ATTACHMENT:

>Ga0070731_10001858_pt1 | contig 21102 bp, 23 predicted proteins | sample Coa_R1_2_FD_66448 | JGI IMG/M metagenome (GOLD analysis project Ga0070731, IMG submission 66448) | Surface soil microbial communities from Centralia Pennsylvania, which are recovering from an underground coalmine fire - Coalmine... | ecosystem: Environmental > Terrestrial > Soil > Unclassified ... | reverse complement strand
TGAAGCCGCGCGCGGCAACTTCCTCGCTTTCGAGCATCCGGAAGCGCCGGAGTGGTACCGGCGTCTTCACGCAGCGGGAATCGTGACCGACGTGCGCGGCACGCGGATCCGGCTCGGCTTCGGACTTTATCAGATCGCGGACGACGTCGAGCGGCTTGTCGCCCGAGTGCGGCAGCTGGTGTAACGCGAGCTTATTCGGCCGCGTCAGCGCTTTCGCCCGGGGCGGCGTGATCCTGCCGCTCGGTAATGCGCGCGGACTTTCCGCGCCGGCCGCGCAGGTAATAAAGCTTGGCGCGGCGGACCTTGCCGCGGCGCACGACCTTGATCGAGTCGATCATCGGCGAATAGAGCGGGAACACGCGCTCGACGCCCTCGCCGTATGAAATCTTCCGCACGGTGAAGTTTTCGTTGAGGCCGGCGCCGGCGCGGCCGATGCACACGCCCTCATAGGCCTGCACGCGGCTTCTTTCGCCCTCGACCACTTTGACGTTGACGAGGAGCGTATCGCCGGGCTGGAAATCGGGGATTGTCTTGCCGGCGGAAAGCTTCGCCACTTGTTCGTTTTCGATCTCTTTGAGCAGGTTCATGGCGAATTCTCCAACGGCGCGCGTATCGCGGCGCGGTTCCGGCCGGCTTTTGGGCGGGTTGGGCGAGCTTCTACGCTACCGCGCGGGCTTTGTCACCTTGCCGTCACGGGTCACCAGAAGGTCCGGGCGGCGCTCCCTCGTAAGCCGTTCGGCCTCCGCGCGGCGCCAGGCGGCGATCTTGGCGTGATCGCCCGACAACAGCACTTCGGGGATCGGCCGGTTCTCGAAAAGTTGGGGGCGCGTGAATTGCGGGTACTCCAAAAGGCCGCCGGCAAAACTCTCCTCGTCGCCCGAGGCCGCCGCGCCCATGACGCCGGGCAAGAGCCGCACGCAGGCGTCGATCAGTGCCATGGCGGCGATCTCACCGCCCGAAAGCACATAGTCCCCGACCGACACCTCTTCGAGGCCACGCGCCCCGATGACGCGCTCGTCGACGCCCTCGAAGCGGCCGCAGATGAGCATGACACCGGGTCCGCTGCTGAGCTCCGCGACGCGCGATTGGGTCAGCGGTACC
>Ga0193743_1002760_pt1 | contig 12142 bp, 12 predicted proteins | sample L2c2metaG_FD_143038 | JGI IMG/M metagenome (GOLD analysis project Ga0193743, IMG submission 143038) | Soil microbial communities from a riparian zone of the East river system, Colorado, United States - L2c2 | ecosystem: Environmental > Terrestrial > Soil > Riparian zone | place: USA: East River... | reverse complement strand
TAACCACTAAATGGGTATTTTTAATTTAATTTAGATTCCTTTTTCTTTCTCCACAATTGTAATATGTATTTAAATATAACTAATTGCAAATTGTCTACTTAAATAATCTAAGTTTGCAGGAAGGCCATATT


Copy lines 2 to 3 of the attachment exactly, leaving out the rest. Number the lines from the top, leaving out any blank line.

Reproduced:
TGAAGCCGCGCGCGGCAACTTCCTCGCTTTCGAGCATCCGGAAGCGCCGGAGTGGTACCGGCGTCTTCACGCAGCGGGAATCGTGACCGACGTGCGCGGCACGCGGATCCGGCTCGGCTTCGGACTTTATCAGATCGCGGACGACGTCGAGCGGCTTGTCGCCCGAGTGCGGCAGCTGGTGTAACGCGAGCTTATTCGGCCGCGTCAGCGCTTTCGCCCGGGGCGGCGTGATCCTGCCGCTCGGTAATGCGCGCGGACTTTCCGCGCCGGCCGCGCAGGTAATAAAGCTTGGCGCGGCGGACCTTGCCGCGGCGCACGACCTTGATCGAGTCGATCATCGGCGAATAGAGCGGGAACACGCGCTCGACGCCCTCGCCGTATGAAATCTTCCGCACGGTGAAGTTTTCGTTGAGGCCGGCGCCGGCGCGGCCGATGCACACGCCCTCATAGGCCTGCACGCGGCTTCTTTCGCCCTCGACCACTTTGACGTTGACGAGGAGCGTATCGCCGGGCTGGAAATCGGGGATTGTCTTGCCGGCGGAAAGCTTCGCCACTTGTTCGTTTTCGATCTCTTTGAGCAGGTTCATGGCGAATTCTCCAACGGCGCGCGTATCGCGGCGCGGTTCCGGCCGGCTTTTGGGCGGGTTGGGCGAGCTTCTACGCTACCGCGCGGGCTTTGTCACCTTGCCGTCACGGGTCACCAGAAGGTCCGGGCGGCGCTCCCTCGTAAGCCGTTCGGCCTCCGCGCGGCGCCAGGCGGCGATCTTGGCGTGATCGCCCGACAACAGCACTTCGGGGATCGGCCGGTTCTCGAAAAGTTGGGGGCGCGTGAATTGCGGGTACTCCAAAAGGCCGCCGGCAAAACTCTCCTCGTCGCCCGAGGCCGCCGCGCCCATGACGCCGGGCAAGAGCCGCACGCAGGCGTCGATCAGTGCCATGGCGGCGATCTCACCGCCCGAAAGCACATAGTCCCCGACCGACACCTCTTCGAGGCCACGCGCCCCGATGACGCGCTCGTCGACGCCCTCGAAGCGGCCGCAGATGAGCATGACACCGGGTCCGCTGCTGAGCTCCGCGACGCGCGATTGGGTCAGCGGTACC
>Ga0193743_1002760_pt1 | contig 12142 bp, 12 predicted proteins | sample L2c2metaG_FD_143038 | JGI IMG/M metagenome (GOLD analysis project Ga0193743, IMG submission 143038) | Soil microbial communities from a riparian zone of the East river system, Colorado, United States - L2c2 | ecosystem: Environmental > Terrestrial > Soil > Riparian zone | place: USA: East River... | reverse complement strand